EDITORIAL To hear the proponents of a new downtown condo complex talk, you’d think they were giving the city a wonderful deal. In exchange for an exemption from height limits that would allow a tower twice the allowable size just a few yards from the Transamerica Building, the developer would give the city a little patch of parkland that’s now privately owned. Even the city planning director, John Rahaim, seems to think the special treatment is acceptable, since none of the other buildings in the area are nearly as tall as the Pyramid, and, he told the Chronicle, "usually you cluster tall buildings together."
Of course, the usual crew of downtown boosters love the architecture (a sort of spiral design), love that it would create housing in an area that’s generally empty at night, and figure that something only about half as tall as the high-rise it’s next to can’t be all that bad.
But there’s a stunning lack of historical perspective in all this discussion.
The Transamerica Building seems like an icon today, but when it was first proposed in 1969, it met with strong opposition not so much because of its unique design (although some prominent architecture critics thought it was hideous) but because it was way too big, too tall, and jammed into a human-scale neighborhood where all the other buildings were low-rise. It was a flash point for the anti-Manhattanization movement and rallied preservationists, environmentalists, and neighborhood advocates.
One of the central issues: in order to accommodate the new tower, the city would have to give up a block-long section of Merchant Street, an alley filled with small businesses. The controversy over the sale of that public street occupied center stage in the Transamerica battle, and in order to convince the supervisors to hand over the public property, Transamerica agreed to build a little park on the edge of the property. That’s how Redwood Park came into being as a concession from a developer who had been given public land.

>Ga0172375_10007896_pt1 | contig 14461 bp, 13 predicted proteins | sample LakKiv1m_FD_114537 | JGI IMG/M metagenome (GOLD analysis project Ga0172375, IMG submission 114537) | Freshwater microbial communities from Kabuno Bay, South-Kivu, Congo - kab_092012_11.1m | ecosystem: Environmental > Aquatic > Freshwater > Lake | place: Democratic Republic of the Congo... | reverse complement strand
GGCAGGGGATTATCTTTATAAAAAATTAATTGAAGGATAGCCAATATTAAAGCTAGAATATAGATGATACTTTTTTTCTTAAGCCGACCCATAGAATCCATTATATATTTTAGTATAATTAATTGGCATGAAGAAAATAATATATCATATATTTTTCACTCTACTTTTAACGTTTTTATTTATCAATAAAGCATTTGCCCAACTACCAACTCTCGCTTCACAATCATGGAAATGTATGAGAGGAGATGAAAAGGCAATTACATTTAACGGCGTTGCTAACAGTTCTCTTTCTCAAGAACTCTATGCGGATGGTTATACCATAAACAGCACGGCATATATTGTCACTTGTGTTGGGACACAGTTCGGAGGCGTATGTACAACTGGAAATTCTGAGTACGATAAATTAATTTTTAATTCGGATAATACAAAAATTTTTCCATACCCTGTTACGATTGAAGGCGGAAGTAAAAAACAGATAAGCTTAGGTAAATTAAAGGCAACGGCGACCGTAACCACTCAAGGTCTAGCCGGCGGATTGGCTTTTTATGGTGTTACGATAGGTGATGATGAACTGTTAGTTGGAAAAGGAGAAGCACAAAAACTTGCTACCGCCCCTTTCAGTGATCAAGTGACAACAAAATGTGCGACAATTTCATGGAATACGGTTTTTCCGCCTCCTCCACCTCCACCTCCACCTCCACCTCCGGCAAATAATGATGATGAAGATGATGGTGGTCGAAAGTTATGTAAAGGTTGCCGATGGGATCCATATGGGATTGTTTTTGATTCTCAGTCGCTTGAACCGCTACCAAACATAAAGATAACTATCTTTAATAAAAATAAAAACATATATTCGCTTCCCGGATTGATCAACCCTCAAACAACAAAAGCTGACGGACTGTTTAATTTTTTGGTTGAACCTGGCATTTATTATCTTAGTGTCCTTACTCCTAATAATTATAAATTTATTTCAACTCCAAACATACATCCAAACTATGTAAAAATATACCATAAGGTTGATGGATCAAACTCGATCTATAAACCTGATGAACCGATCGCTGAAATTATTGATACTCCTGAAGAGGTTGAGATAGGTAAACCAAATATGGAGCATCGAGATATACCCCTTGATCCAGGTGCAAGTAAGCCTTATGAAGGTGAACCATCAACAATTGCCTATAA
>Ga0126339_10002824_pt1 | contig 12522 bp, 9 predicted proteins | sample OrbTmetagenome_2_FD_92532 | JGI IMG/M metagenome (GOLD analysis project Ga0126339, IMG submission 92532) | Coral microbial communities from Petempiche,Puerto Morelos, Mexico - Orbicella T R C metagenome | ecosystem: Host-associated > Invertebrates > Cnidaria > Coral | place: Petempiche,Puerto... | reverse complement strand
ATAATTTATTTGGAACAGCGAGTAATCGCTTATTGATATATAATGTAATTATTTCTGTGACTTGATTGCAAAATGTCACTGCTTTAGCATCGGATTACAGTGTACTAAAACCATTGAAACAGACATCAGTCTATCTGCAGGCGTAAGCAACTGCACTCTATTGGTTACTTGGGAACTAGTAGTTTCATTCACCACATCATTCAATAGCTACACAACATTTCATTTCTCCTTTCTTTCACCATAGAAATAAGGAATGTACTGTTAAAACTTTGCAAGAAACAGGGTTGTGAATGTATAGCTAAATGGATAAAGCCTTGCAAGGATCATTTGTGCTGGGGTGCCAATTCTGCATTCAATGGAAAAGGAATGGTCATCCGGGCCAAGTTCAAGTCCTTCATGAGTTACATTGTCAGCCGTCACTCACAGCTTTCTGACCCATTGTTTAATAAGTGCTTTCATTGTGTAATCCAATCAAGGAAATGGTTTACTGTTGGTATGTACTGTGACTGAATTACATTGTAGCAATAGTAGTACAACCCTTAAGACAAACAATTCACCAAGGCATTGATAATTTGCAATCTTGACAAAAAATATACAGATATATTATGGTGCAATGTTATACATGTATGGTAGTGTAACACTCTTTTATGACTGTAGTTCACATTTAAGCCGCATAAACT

And now another developer, Andrew Segal, is offering to give the park back again, as mitigation for a project that’s too big for the site. So the city, in exchange for approving a bad project, winds up with land it would have had anyway if it hadn’t accepted a different bad project four decades ago.
And there’s been very little attention paid to the historic reasons why this project would need special exemptions from two city laws to move forward. In the mid-1980s, with Dianne Feinstein in the mayor’s office, the city was getting choked with tall, bulky and frankly, nasty-looking high-rises that were turning downtown and South of Market into dark, windy, dismal canyons. After long debate, many public hearings, and extensive discussion, the voters approved two measures aimed at limiting the impact of overdevelopment. One of them, Proposition K, barred new buildings from casting shadows on public parks. The other, Proposition M, limited high-rise office development and mandated the preservation of neighborhood character. At the same time, the height limits in that area on the edge of Jackson Square and North Beach were reduced, again after many hearings and much debate. The idea was that downtown’s skyscrapers shouldn’t be intruding northward.
Let’s remember: this won’t be affordable housing. The new condos will be priced at the top of the market (clearly the developer thinks the housing market is coming back in San Francisco). And while environmentalists like the idea of building housing near jobs, very few of the new condos that have gone up downtown have provided housing for San Franciscans. Most are owned either by empty-nesters returning from the suburbs, Silicon Valley commuters, or international jet-setters seeking a SF pied-à-terre.
So there are very good reasons for planners and the supervisors to reject this project and for the city not to forget that the rules that make this deal unappealing were neither random nor a mistake. There’s history here, and once you understand it, the project makes very little sense. * *